Call us on +44 (0)20 7465 4300
15 February 2024

Prenups – the myths, the reality, and how to have that conversation

Family law expert Luke Scarratt gives an overview and insights into why they are valuable and how couples should broach the topic.

Prenuptial agreements have a long history, and are uncontroversial in many areas – in particular, continental Europe, the United States, and South Africa. They are depicted widely in popular culture – both historic (Jan Josef Horemans the Younger’s 1768 painting “The Marriage Contract”, pictured above) and contemporary (the artist formerly known as Kanye West’s 2005 hit, Gold Digger – “Holla we want prenup! We want prenup!).

Despite this cultural familiarity and wide usage overseas, one of the great (many) myths of English family law is that prenuptial agreements are not worth entering into because they are not enforceable in England.

In fact, following the landmark case of Radmacher –v- Granatino in 2010, nuptial agreements (i.e. both prenuptial agreements and postnuptial agreements) have regularly been upheld in English Courts. Postnuptial agreements lie outside the scope of this article, but the law is broadly speaking very similar.

In Radmacher –v- Granatino, the Supreme Court held as follows:

The court should give effect to a nuptial agreement that is freely entered into by each party with a full appreciation of its implications unless in the circumstances prevailing it would not be fair to hold the parties to the agreement.”

This critical paragraph can be broken down into a three-step test:

  1. Was the agreement freely entered into?
  2. Did the parties have a full appreciation of the implications of the agreement?
  3. Is it fair to hold the parties to their agreement, in the circumstances prevailing?

If a prenuptial agreement passes all of the three steps, then the English Court is likely to upheld it upon divorce. However, failure of any of the steps is unlikely to be completely fatal – instead, the prenuptial agreement is likely to have a “depressing effect” on the financially weaker spouse’s ultimate award upon divorce. If we consider this three stage test further:

Step 1: was the agreement freely entered into?

This first step ensures that any prenuptial agreements involving fraud, misrepresentation, or duress are unlikely to be upheld. The questions of fraud, misrepresentation and duress are often factual issues, and the court will need to assess the particular characteristics of the couple at the time the prenuptial agreement was being negotiated and signed. For example, the court is likely to consider factors such as an individual’s age, maturity, familiarity / sophistication with financial and legal agreements, and other individual circumstances or personal characteristics.

The timing and nature of the negotiations are also important. As a general rule, the earlier that negotiations can begin, the better, as then there is no particular time pressure on the negotiations. The court is unlikely to uphold in its entirety a prenuptial agreement placed for the first time before the expectant bride or groom on the morning of their wedding. To ensure that timing is not an issue, best practice is that prenuptial agreements should be signed by the parties no later than 28 days before their wedding. This usually means that negotiations should begin at least three or four months prior to the wedding date.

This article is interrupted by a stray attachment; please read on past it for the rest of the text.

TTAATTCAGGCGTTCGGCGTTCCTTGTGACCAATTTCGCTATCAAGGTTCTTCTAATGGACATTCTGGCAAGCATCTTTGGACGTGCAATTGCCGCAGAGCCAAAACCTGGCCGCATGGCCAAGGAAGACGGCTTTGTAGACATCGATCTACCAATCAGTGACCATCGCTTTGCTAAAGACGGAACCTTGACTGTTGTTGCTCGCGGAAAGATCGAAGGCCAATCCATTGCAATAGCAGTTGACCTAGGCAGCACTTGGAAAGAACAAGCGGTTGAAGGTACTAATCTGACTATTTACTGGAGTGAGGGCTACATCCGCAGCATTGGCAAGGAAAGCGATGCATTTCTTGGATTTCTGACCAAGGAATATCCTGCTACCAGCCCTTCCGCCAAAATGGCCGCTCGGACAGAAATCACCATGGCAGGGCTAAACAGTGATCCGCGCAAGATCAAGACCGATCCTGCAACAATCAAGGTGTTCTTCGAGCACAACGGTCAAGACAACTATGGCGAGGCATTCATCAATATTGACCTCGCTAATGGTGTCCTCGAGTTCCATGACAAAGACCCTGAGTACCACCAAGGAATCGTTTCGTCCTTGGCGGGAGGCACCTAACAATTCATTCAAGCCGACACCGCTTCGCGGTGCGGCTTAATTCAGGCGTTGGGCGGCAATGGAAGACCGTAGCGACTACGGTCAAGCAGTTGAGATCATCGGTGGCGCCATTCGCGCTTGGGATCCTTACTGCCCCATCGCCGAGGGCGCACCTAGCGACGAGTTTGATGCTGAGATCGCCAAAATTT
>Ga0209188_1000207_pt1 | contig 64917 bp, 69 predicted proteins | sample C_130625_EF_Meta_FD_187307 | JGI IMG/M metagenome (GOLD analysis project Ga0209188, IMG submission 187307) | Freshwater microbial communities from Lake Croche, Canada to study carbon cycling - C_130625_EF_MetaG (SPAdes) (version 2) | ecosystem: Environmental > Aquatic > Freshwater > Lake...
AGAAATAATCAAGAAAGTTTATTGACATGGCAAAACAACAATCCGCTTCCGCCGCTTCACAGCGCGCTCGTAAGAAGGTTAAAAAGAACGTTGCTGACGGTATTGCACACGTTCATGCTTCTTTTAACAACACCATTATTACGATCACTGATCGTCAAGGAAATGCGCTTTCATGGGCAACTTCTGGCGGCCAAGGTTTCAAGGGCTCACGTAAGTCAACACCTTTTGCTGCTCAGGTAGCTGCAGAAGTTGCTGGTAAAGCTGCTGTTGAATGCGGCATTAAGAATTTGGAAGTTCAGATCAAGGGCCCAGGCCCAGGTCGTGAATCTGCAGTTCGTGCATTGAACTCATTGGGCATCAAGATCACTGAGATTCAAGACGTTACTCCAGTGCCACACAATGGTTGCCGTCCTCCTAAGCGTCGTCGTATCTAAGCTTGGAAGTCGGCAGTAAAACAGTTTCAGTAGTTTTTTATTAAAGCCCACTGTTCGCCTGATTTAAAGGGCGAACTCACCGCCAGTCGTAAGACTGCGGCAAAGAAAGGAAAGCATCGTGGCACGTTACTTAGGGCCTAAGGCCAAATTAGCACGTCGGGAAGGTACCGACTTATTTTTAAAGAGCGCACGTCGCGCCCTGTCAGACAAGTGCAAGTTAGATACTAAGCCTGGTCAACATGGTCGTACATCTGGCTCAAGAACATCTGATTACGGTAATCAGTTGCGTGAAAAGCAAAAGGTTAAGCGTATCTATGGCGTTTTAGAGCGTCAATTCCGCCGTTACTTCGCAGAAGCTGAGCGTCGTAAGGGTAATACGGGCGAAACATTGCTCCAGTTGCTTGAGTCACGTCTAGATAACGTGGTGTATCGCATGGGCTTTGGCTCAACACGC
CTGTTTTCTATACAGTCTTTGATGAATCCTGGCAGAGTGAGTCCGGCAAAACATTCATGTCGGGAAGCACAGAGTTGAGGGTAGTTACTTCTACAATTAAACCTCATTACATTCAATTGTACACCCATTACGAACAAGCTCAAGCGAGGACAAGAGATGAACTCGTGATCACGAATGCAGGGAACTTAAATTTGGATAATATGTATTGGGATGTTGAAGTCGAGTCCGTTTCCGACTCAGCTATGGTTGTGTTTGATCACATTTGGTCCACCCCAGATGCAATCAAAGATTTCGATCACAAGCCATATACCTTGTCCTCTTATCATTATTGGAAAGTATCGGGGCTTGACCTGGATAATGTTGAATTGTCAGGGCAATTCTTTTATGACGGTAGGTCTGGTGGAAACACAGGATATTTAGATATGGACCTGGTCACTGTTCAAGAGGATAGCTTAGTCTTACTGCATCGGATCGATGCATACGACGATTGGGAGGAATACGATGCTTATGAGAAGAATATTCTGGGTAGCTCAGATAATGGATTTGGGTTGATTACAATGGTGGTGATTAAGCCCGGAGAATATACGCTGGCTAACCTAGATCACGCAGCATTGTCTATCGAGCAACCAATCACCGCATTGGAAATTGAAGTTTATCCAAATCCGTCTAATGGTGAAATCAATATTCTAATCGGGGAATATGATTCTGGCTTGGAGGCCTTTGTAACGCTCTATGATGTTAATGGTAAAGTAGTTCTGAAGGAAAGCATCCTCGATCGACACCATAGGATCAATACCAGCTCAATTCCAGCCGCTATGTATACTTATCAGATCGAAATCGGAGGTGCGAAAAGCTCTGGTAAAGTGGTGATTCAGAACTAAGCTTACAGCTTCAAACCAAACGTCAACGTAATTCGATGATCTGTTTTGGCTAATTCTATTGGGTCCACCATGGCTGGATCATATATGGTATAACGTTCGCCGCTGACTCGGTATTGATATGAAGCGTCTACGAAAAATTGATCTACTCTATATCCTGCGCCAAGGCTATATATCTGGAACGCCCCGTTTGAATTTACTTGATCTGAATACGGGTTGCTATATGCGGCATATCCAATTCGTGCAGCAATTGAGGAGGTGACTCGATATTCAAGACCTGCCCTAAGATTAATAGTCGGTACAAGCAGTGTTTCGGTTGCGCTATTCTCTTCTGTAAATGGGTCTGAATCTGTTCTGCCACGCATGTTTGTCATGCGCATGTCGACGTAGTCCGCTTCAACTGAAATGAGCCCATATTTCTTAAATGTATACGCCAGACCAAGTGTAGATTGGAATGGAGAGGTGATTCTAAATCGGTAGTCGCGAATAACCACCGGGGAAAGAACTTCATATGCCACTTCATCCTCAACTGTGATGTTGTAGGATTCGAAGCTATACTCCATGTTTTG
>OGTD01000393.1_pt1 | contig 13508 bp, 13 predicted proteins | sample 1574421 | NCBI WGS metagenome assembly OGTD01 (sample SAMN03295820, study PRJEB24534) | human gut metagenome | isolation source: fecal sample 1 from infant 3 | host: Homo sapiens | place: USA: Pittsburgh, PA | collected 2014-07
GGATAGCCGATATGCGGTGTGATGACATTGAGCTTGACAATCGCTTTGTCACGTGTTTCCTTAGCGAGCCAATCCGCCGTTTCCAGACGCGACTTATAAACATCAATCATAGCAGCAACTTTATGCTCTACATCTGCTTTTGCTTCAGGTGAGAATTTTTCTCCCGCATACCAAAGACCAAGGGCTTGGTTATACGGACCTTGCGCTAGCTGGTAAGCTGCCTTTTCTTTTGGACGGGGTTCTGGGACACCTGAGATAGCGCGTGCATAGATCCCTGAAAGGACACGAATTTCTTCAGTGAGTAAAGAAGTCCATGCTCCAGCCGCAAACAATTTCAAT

Step 2: Did the parties have a full appreciation of the implications of the agreement?

This second step is focused on two factors: (1) did the spouses have access to independent specialist advice, and (2) was there the opportunity for both parties to review the other’s financial disclosure?

Plainly, in order to have a full appreciation of the implications of a prenuptial agreement, you need to have that agreement explained to you by a specialist English family lawyer. A certificate signed by each party’s lawyer is generally attached to the final agreement, to confirm this requirement.

The question of financial disclosure is less clear-cut. The Supreme Court held in Radmacher –v- Granatino that “what is important is that each party should have all the information that is material to his or her decision”. However, in the 2011 case of Z v Z, the court upheld a nuptial agreement entered into without any formal disclosure on the basis that the spouses both knew the financial position of the other. This decision sits somewhat uneasily with the 2012 case of Kremen v Agrest, in which the court held that a party would not usually be taken to have freely entered into a marital agreement with full appreciation of its implications, where there had been no independent legal advice and no full disclosure. Subsequent case law highlights the importance of providing proper financial disclosure – for example, the 2017 case of Briers v Briers in which the court held that the wife could not have obtained proper legal advice on the agreement without “the full disclosure that was missing”.

In practical terms, the financial disclosure required will depend on the particular assets and income that are held (or anticipated) at the time of the prenuptial agreement. Factors that complicate matters, such as assets situated outside of the jurisdiction, interests in trusts, interests in unlisted companies, a significant but unquantified anticipated inheritance, or complex remuneration structures, are likely to lead to a higher level of disclosure. More straightforward assets – UK property, UK bank accounts, shareholdings in listed companies etc – will take less explaining. A balance will need to be struck that provides sufficient disclosure for the agreement to be upheld by the Court, but does not unduly delay negotiations or antagonise the parties (who, after all, are supposed to be enjoying somewhat of a post-engagement honeymoon period).